Though he was accused of financial misdeeds and drawn into potential scandals, Butler won praise for maintaining the peace in New Orleans, and his troops were considered impeccable in their demeanor, despite the fact that the spirited women of the city carried out a silent war against them. They held their handkerchiefs to their nose when a Union soldier passed, or lifted a skirt in an exaggerated manner; some made retching noises when Union soldiers were nearby, and finally onespat in a soldier’s face. That was the last straw.
General Butler issued his famous Order No. 28:
When any female shall, by word, or gesture, or movement, insult or show contempt for any officer or soldier of the United States, she shall be regarded and held liable to be treated as a woman of the town plying her avocation.
In other words, the woman would be arrested for prostitution and faced a night in jail. This made Butler one of the most hated men in the South, and excited strong resentment, not only in the South, but in the North and abroad. New Orleans residents called him Beast Butler, but no woman was ever arrested in New Orleans because of it.
Butler’s experiences in New Orleans also made him a confirmed abolitionist. When his requests to Washington for troop reinforcements went unheeded, he raised three regiments from New Orleans’s freed black population. Confederate President Jefferson Davis accused Butler of “inciting African slaves to insurrection” by arming them for war. Davis issued a statement ordering that Butler “no longer be considered or treated simply as a public enemy of the Confederate States of America, but as an outlaw and common enemy of mankind, and that, in the event of his capture, the officer in command of the captured force do cause him to be immediately executed by hanging.”
Enmity with Lincoln’s Secretary of War, Edwin Stanton, ended Butler’s tenure as New Orleans military governor in December of 1862. On December 16, 1862, General Butler was replaced by General Nathaniel Banks.
Butler had too much political clout to fire, and Lincoln had to find another job for him. Butler was returned to southern Virginia and the North Carolina border in late 1863, after a year of being idle. There wasn’t much to do there, but Butler made sure his name regularly appeared in the newspapers. Eventually he was promoted to command the Army of the James based at Fort Monroe.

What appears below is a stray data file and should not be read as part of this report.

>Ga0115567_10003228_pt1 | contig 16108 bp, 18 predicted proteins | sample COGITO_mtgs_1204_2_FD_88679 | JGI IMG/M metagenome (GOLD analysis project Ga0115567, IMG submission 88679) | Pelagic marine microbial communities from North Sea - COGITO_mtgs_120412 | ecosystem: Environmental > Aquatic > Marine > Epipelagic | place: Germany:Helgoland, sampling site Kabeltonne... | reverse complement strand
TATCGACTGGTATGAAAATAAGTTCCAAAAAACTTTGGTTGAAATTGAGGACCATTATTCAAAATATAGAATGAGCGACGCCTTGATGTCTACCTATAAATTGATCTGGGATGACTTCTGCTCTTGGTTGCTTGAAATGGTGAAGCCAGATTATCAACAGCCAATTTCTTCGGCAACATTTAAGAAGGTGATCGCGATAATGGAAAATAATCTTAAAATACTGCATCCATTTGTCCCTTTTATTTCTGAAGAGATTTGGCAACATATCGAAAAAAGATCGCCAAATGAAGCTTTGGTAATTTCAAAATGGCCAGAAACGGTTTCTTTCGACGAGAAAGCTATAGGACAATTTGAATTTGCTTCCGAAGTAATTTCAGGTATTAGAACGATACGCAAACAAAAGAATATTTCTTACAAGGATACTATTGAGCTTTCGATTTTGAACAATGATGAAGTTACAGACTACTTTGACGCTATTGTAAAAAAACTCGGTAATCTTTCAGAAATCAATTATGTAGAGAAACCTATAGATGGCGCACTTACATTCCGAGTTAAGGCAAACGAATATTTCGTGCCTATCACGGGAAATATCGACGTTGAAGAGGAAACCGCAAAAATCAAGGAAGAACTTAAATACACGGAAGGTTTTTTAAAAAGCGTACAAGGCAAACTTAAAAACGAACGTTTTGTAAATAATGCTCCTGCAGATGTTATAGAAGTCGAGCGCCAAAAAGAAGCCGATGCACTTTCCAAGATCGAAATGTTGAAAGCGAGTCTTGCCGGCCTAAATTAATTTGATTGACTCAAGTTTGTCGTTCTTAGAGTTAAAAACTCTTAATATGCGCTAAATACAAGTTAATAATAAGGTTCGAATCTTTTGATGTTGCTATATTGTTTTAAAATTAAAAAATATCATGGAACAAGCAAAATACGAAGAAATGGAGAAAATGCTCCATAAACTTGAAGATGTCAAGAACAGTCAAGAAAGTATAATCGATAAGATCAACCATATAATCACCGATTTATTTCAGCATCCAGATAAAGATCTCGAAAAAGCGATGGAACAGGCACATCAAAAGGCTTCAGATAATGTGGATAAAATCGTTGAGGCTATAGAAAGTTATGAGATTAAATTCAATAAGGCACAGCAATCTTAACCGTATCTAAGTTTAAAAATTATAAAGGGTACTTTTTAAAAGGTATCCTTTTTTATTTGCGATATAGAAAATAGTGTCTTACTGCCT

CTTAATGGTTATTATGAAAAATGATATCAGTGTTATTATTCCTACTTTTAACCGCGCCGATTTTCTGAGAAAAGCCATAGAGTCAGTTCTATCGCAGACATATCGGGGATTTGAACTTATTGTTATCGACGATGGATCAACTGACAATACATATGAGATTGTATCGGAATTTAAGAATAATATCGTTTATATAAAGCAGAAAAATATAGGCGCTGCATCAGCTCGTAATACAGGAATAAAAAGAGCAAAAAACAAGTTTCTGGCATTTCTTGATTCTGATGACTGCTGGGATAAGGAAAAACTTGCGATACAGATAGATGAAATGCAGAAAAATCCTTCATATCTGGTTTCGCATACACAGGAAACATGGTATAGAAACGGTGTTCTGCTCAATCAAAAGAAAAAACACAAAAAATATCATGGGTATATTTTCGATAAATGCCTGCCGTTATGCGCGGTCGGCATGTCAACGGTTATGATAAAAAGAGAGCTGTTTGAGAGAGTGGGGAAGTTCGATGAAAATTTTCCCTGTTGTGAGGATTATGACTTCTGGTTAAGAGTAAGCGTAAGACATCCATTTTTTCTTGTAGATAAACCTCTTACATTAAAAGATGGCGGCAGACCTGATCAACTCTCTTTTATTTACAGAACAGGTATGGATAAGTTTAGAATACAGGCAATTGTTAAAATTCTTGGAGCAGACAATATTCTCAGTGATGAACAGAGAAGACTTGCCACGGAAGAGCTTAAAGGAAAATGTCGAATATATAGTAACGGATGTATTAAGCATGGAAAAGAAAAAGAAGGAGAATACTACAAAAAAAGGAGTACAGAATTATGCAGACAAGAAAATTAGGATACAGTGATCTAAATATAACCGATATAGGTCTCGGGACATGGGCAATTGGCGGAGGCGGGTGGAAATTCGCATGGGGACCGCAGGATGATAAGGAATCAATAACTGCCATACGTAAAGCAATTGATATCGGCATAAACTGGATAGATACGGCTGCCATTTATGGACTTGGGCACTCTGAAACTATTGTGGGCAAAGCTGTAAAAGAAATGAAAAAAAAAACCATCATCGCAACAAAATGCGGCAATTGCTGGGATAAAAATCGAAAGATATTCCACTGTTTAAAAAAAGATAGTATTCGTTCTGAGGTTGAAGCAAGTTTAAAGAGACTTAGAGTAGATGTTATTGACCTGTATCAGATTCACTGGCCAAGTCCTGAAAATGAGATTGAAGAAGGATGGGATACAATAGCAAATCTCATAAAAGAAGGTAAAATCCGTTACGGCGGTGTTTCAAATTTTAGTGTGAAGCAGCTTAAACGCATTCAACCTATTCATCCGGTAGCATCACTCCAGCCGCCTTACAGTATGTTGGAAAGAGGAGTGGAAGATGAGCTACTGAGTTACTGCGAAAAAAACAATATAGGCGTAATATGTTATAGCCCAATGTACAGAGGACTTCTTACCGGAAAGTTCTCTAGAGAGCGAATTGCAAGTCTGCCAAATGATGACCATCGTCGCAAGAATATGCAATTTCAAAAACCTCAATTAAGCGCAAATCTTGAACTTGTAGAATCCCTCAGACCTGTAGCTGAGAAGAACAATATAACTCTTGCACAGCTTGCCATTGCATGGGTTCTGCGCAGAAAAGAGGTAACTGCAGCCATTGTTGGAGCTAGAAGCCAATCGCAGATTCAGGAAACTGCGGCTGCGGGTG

Image: General Benjamin F. Butler
In November 1863, General Butler was given the command of the Department of Virginia and North Carolina, and the forces under his command were designated the Army of the James. Butler was ordered to attack in the direction of Petersburg, Virginia, from the east, destroying the rail links supplying Richmond and distracting General Robert E. Lee, in conjunction with attacks from the north by General Ulysses S. Grant. Grant had little use for Butler’s military skills, but Butler had strong political connections that kept him in positions beyond his competence.
Rather than striking immediately at Petersburg as he was ordered, Butler’s offensive bogged down east of Richmond in the area called Bermuda Hundred, immobilized by the greatly inferior force of CSA General P.G.T. Beauregard. Butler was unable to accomplish any of his assigned objectives, and Grant was very disappointed with his unsuccessful operations. From then on Grant made sure Butler had plenty of adult supervision.
Lincoln had to keep Butler pacified politically as well, else there is no doubt a man with such a track record would have been sacked. There was a quid-pro-quo: Butler backed Lincoln for a second term, and Lincoln kept Butler in a job. But re-election and incompetence ended the compact. Lincoln no longer needed Butler.
In December 1864, Butler conducted an ineffectual expedition against Fort Fisher, near Wilmington, North Carolina. When he failed to capture Wilmington, Grant and Lincoln removed Butler from command in January 1865. Butler resigned from the army and returned to his home in Massachusetts, and there was talk that he would be made Secretary of State. This ended with Lincoln’s assassination in April 1865.
After the war, Butler retreated to some property he acquired on the Massachusetts shoreline near Gloucester. It was called Bay View for its proximity to Ipswich Bay, and he liked to camp there during the summer months with his sons, while his wife and daughter stayed nearby. From this spot, Butler decided to run for a seat in the U.S. House of Representatives in 1866. He held the seat for four terms, and eventually replaced the tent with a grand home.
President Andrew Johnson’s Impeachment Trial